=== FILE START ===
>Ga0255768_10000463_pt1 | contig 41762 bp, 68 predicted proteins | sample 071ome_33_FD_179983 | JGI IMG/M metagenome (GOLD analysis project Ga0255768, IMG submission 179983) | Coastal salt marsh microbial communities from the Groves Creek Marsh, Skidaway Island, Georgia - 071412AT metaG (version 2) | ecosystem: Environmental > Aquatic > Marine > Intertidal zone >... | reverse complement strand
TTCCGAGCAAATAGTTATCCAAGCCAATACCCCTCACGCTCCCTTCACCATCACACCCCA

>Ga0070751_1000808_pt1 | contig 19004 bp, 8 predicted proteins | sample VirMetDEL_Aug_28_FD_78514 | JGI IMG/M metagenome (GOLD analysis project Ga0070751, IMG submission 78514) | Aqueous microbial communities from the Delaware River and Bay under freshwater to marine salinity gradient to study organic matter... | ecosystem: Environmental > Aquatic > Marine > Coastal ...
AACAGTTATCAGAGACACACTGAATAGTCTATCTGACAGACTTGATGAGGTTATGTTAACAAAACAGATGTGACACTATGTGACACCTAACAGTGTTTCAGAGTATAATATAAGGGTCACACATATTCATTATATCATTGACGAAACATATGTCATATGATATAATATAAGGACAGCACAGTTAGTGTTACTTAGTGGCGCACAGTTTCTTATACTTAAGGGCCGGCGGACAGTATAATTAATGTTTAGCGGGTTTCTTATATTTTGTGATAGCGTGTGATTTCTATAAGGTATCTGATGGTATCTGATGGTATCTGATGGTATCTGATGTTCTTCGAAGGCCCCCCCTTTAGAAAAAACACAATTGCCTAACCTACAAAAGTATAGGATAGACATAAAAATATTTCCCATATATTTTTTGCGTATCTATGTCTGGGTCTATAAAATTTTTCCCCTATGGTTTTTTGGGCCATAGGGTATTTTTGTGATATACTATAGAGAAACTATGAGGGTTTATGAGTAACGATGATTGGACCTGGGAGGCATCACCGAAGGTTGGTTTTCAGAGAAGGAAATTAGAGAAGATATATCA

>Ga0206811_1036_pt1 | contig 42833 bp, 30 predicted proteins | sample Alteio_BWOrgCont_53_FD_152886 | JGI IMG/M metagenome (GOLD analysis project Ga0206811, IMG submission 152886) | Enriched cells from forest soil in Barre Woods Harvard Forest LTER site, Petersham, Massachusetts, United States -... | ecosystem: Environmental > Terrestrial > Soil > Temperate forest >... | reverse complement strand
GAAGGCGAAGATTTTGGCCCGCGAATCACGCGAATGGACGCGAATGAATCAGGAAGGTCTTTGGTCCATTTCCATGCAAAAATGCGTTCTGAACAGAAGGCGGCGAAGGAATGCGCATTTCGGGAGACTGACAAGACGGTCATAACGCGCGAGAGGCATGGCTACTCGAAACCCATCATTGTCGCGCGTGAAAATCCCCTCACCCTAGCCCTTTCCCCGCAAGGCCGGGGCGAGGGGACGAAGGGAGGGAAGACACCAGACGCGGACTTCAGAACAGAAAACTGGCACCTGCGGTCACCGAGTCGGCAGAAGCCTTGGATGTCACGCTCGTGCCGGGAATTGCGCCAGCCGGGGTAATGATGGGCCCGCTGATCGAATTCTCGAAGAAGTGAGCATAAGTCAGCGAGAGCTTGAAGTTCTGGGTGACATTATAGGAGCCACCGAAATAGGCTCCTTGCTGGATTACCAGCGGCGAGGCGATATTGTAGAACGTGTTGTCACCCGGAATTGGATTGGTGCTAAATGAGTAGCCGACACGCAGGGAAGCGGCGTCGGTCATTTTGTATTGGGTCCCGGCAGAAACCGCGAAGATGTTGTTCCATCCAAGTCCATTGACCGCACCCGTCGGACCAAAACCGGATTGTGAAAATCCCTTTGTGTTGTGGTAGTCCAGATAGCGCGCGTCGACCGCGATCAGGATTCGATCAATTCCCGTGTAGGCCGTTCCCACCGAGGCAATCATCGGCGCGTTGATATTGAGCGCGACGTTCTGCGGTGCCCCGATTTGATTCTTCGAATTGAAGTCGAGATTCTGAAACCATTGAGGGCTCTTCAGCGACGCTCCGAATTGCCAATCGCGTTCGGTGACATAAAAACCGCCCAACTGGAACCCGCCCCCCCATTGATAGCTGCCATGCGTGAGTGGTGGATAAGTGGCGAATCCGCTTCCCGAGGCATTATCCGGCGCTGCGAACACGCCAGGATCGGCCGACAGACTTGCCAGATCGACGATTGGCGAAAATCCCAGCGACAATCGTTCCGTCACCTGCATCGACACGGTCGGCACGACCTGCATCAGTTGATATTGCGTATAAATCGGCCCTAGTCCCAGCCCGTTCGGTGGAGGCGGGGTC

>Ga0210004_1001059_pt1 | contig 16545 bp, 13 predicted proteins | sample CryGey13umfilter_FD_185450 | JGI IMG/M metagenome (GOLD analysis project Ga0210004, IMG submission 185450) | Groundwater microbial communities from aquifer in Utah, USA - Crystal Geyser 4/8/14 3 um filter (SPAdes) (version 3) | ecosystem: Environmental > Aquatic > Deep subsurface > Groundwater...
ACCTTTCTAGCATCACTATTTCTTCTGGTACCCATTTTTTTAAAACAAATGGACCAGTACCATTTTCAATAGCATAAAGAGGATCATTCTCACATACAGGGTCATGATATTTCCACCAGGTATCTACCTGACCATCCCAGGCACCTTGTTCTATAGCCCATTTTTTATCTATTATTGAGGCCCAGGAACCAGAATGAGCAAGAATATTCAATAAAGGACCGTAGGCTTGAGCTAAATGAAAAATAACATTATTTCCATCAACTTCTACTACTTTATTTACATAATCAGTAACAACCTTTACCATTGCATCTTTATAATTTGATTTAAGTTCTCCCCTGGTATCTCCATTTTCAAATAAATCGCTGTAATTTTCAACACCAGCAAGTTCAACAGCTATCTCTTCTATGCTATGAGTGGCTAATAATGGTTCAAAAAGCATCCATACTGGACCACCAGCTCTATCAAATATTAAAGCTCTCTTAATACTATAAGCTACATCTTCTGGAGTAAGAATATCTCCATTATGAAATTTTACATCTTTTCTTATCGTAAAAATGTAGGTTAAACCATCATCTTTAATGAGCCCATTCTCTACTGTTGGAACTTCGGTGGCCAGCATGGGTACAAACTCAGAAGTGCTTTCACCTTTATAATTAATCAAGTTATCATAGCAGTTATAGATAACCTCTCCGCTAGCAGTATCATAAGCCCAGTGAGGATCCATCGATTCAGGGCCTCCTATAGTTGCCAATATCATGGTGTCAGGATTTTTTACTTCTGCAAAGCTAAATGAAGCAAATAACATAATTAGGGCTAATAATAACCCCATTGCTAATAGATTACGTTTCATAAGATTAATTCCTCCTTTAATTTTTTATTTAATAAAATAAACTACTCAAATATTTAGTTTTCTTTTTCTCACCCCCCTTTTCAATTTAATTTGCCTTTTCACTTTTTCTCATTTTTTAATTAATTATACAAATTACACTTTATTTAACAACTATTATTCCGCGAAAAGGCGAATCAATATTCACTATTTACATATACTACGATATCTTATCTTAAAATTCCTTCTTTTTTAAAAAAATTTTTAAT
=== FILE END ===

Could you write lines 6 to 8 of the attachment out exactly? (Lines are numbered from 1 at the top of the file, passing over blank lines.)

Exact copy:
GAAGGCGAAGATTTTGGCCCGCGAATCACGCGAATGGACGCGAATGAATCAGGAAGGTCTTTGGTCCATTTCCATGCAAAAATGCGTTCTGAACAGAAGGCGGCGAAGGAATGCGCATTTCGGGAGACTGACAAGACGGTCATAACGCGCGAGAGGCATGGCTACTCGAAACCCATCATTGTCGCGCGTGAAAATCCCCTCACCCTAGCCCTTTCCCCGCAAGGCCGGGGCGAGGGGACGAAGGGAGGGAAGACACCAGACGCGGACTTCAGAACAGAAAACTGGCACCTGCGGTCACCGAGTCGGCAGAAGCCTTGGATGTCACGCTCGTGCCGGGAATTGCGCCAGCCGGGGTAATGATGGGCCCGCTGATCGAATTCTCGAAGAAGTGAGCATAAGTCAGCGAGAGCTTGAAGTTCTGGGTGACATTATAGGAGCCACCGAAATAGGCTCCTTGCTGGATTACCAGCGGCGAGGCGATATTGTAGAACGTGTTGTCACCCGGAATTGGATTGGTGCTAAATGAGTAGCCGACACGCAGGGAAGCGGCGTCGGTCATTTTGTATTGGGTCCCGGCAGAAACCGCGAAGATGTTGTTCCATCCAAGTCCATTGACCGCACCCGTCGGACCAAAACCGGATTGTGAAAATCCCTTTGTGTTGTGGTAGTCCAGATAGCGCGCGTCGACCGCGATCAGGATTCGATCAATTCCCGTGTAGGCCGTTCCCACCGAGGCAATCATCGGCGCGTTGATATTGAGCGCGACGTTCTGCGGTGCCCCGATTTGATTCTTCGAATTGAAGTCGAGATTCTGAAACCATTGAGGGCTCTTCAGCGACGCTCCGAATTGCCAATCGCGTTCGGTGACATAAAAACCGCCCAACTGGAACCCGCCCCCCCATTGATAGCTGCCATGCGTGAGTGGTGGATAAGTGGCGAATCCGCTTCCCGAGGCATTATCCGGCGCTGCGAACACGCCAGGATCGGCCGACAGACTTGCCAGATCGACGATTGGCGAAAATCCCAGCGACAATCGTTCCGTCACCTGCATCGACACGGTCGGCACGACCTGCATCAGTTGATATTGCGTATAAATCGGCCCTAGTCCCAGCCCGTTCGGTGGAGGCGGGGTC

>Ga0210004_1001059_pt1 | contig 16545 bp, 13 predicted proteins | sample CryGey13umfilter_FD_185450 | JGI IMG/M metagenome (GOLD analysis project Ga0210004, IMG submission 185450) | Groundwater microbial communities from aquifer in Utah, USA - Crystal Geyser 4/8/14 3 um filter (SPAdes) (version 3) | ecosystem: Environmental > Aquatic > Deep subsurface > Groundwater...
ACCTTTCTAGCATCACTATTTCTTCTGGTACCCATTTTTTTAAAACAAATGGACCAGTACCATTTTCAATAGCATAAAGAGGATCATTCTCACATACAGGGTCATGATATTTCCACCAGGTATCTACCTGACCATCCCAGGCACCTTGTTCTATAGCCCATTTTTTATCTATTATTGAGGCCCAGGAACCAGAATGAGCAAGAATATTCAATAAAGGACCGTAGGCTTGAGCTAAATGAAAAATAACATTATTTCCATCAACTTCTACTACTTTATTTACATAATCAGTAACAACCTTTACCATTGCATCTTTATAATTTGATTTAAGTTCTCCCCTGGTATCTCCATTTTCAAATAAATCGCTGTAATTTTCAACACCAGCAAGTTCAACAGCTATCTCTTCTATGCTATGAGTGGCTAATAATGGTTCAAAAAGCATCCATACTGGACCACCAGCTCTATCAAATATTAAAGCTCTCTTAATACTATAAGCTACATCTTCTGGAGTAAGAATATCTCCATTATGAAATTTTACATCTTTTCTTATCGTAAAAATGTAGGTTAAACCATCATCTTTAATGAGCCCATTCTCTACTGTTGGAACTTCGGTGGCCAGCATGGGTACAAACTCAGAAGTGCTTTCACCTTTATAATTAATCAAGTTATCATAGCAGTTATAGATAACCTCTCCGCTAGCAGTATCATAAGCCCAGTGAGGATCCATCGATTCAGGGCCTCCTATAGTTGCCAATATCATGGTGTCAGGATTTTTTACTTCTGCAAAGCTAAATGAAGCAAATAACATAATTAGGGCTAATAATAACCCCATTGCTAATAGATTACGTTTCATAAGATTAATTCCTCCTTTAATTTTTTATTTAATAAAATAAACTACTCAAATATTTAGTTTTCTTTTTCTCACCCCCCTTTTCAATTTAATTTGCCTTTTCACTTTTTCTCATTTTTTAATTAATTATACAAATTACACTTTATTTAACAACTATTATTCCGCGAAAAGGCGAATCAATATTCACTATTTACATATACTACGATATCTTATCTTAAAATTCCTTCTTTTTTAAAAAAATTTTTAAT